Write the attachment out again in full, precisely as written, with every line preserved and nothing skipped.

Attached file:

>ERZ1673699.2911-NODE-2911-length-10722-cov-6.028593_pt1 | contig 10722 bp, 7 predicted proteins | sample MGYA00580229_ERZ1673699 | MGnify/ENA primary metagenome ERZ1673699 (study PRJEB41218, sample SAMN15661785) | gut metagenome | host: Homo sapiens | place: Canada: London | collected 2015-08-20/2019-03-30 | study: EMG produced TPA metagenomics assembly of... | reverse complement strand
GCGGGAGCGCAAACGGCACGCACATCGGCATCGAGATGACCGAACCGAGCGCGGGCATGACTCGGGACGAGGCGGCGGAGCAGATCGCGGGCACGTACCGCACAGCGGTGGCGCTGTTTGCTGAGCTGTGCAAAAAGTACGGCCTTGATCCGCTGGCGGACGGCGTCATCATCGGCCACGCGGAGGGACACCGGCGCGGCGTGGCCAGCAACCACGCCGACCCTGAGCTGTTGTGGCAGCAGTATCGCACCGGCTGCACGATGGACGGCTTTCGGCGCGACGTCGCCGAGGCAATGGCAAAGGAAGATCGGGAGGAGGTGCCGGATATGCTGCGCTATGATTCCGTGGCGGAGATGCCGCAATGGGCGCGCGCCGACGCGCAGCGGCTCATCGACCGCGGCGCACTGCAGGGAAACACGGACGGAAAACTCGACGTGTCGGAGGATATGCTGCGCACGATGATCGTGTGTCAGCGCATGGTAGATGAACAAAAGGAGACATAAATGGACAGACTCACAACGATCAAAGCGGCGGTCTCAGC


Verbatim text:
>ERZ1673699.2911-NODE-2911-length-10722-cov-6.028593_pt1 | contig 10722 bp, 7 predicted proteins | sample MGYA00580229_ERZ1673699 | MGnify/ENA primary metagenome ERZ1673699 (study PRJEB41218, sample SAMN15661785) | gut metagenome | host: Homo sapiens | place: Canada: London | collected 2015-08-20/2019-03-30 | study: EMG produced TPA metagenomics assembly of... | reverse complement strand
GCGGGAGCGCAAACGGCACGCACATCGGCATCGAGATGACCGAACCGAGCGCGGGCATGACTCGGGACGAGGCGGCGGAGCAGATCGCGGGCACGTACCGCACAGCGGTGGCGCTGTTTGCTGAGCTGTGCAAAAAGTACGGCCTTGATCCGCTGGCGGACGGCGTCATCATCGGCCACGCGGAGGGACACCGGCGCGGCGTGGCCAGCAACCACGCCGACCCTGAGCTGTTGTGGCAGCAGTATCGCACCGGCTGCACGATGGACGGCTTTCGGCGCGACGTCGCCGAGGCAATGGCAAAGGAAGATCGGGAGGAGGTGCCGGATATGCTGCGCTATGATTCCGTGGCGGAGATGCCGCAATGGGCGCGCGCCGACGCGCAGCGGCTCATCGACCGCGGCGCACTGCAGGGAAACACGGACGGAAAACTCGACGTGTCGGAGGATATGCTGCGCACGATGATCGTGTGTCAGCGCATGGTAGATGAACAAAAGGAGACATAAATGGACAGACTCACAACGATCAAAGCGGCGGTCTCAGC